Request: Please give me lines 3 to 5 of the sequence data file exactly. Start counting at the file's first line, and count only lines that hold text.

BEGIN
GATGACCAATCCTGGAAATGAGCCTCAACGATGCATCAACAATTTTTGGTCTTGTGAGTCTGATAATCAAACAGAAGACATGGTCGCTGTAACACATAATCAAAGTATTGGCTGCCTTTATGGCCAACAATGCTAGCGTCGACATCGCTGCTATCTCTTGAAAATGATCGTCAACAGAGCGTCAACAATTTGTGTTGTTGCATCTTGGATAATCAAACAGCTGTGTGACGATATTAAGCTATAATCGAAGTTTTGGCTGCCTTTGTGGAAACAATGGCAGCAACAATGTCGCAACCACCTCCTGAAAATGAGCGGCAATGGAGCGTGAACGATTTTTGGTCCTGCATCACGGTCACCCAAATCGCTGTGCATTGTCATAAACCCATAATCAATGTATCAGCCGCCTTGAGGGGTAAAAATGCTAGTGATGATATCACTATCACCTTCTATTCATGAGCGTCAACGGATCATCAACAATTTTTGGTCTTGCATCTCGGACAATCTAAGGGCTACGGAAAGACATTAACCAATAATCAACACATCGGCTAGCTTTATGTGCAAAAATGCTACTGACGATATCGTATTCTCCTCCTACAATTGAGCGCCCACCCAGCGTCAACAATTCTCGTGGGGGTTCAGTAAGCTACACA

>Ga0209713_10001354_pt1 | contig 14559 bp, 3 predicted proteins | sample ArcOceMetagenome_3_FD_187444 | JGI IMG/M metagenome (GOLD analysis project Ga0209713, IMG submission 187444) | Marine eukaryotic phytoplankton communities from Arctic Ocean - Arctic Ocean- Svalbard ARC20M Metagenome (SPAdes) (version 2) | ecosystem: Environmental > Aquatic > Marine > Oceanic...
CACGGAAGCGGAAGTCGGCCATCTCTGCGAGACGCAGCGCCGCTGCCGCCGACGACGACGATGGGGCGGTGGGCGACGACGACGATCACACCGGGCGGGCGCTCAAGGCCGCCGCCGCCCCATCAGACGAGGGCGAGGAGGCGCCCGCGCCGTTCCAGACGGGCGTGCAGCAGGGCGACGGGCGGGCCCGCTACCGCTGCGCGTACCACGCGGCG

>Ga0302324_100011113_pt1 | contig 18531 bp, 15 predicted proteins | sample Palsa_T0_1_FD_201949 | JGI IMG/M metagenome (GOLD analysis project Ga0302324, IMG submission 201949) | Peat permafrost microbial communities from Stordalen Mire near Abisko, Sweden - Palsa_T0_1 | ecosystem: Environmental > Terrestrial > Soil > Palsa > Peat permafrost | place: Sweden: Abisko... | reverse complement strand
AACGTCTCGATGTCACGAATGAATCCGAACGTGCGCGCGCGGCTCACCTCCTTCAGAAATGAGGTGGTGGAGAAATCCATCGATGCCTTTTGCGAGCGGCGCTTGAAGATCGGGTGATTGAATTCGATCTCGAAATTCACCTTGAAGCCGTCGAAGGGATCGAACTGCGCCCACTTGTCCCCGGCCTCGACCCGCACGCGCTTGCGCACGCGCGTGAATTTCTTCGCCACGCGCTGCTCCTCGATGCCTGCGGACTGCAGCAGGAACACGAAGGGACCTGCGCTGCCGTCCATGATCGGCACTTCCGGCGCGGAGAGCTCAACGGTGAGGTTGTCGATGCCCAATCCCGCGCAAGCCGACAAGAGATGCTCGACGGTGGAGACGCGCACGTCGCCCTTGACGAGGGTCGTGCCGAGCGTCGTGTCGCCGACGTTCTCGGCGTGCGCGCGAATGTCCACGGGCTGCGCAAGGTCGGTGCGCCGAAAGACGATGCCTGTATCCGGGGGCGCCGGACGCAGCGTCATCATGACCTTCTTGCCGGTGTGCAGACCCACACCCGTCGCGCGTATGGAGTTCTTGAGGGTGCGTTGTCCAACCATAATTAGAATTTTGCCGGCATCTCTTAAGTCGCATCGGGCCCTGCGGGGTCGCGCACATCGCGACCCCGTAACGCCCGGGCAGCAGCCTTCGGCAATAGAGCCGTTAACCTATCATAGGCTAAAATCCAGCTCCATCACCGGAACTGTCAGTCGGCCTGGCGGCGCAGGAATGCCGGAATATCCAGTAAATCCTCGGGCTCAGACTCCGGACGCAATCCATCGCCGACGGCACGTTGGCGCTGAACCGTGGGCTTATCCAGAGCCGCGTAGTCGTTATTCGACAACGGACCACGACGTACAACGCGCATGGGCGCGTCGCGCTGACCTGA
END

CACGGAAGCGGAAGTCGGCCATCTCTGCGAGACGCAGCGCCGCTGCCGCCGACGACGACGATGGGGCGGTGGGCGACGACGACGATCACACCGGGCGGGCGCTCAAGGCCGCCGCCGCCCCATCAGACGAGGGCGAGGAGGCGCCCGCGCCGTTCCAGACGGGCGTGCAGCAGGGCGACGGGCGGGCCCGCTACCGCTGCGCGTACCACGCGGCG

>Ga0302324_100011113_pt1 | contig 18531 bp, 15 predicted proteins | sample Palsa_T0_1_FD_201949 | JGI IMG/M metagenome (GOLD analysis project Ga0302324, IMG submission 201949) | Peat permafrost microbial communities from Stordalen Mire near Abisko, Sweden - Palsa_T0_1 | ecosystem: Environmental > Terrestrial > Soil > Palsa > Peat permafrost | place: Sweden: Abisko... | reverse complement strand
AACGTCTCGATGTCACGAATGAATCCGAACGTGCGCGCGCGGCTCACCTCCTTCAGAAATGAGGTGGTGGAGAAATCCATCGATGCCTTTTGCGAGCGGCGCTTGAAGATCGGGTGATTGAATTCGATCTCGAAATTCACCTTGAAGCCGTCGAAGGGATCGAACTGCGCCCACTTGTCCCCGGCCTCGACCCGCACGCGCTTGCGCACGCGCGTGAATTTCTTCGCCACGCGCTGCTCCTCGATGCCTGCGGACTGCAGCAGGAACACGAAGGGACCTGCGCTGCCGTCCATGATCGGCACTTCCGGCGCGGAGAGCTCAACGGTGAGGTTGTCGATGCCCAATCCCGCGCAAGCCGACAAGAGATGCTCGACGGTGGAGACGCGCACGTCGCCCTTGACGAGGGTCGTGCCGAGCGTCGTGTCGCCGACGTTCTCGGCGTGCGCGCGAATGTCCACGGGCTGCGCAAGGTCGGTGCGCCGAAAGACGATGCCTGTATCCGGGGGCGCCGGACGCAGCGTCATCATGACCTTCTTGCCGGTGTGCAGACCCACACCCGTCGCGCGTATGGAGTTCTTGAGGGTGCGTTGTCCAACCATAATTAGAATTTTGCCGGCATCTCTTAAGTCGCATCGGGCCCTGCGGGGTCGCGCACATCGCGACCCCGTAACGCCCGGGCAGCAGCCTTCGGCAATAGAGCCGTTAACCTATCATAGGCTAAAATCCAGCTCCATCACCGGAACTGTCAGTCGGCCTGGCGGCGCAGGAATGCCGGAATATCCAGTAAATCCTCGGGCTCAGACTCCGGACGCAATCCATCGCCGACGGCACGTTGGCGCTGAACCGTGGGCTTATCCAGAGCCGCGTAGTCGTTATTCGACAACGGACCACGACGTACAACGCGCATGGGCGCGTCGCGCTGACCTGA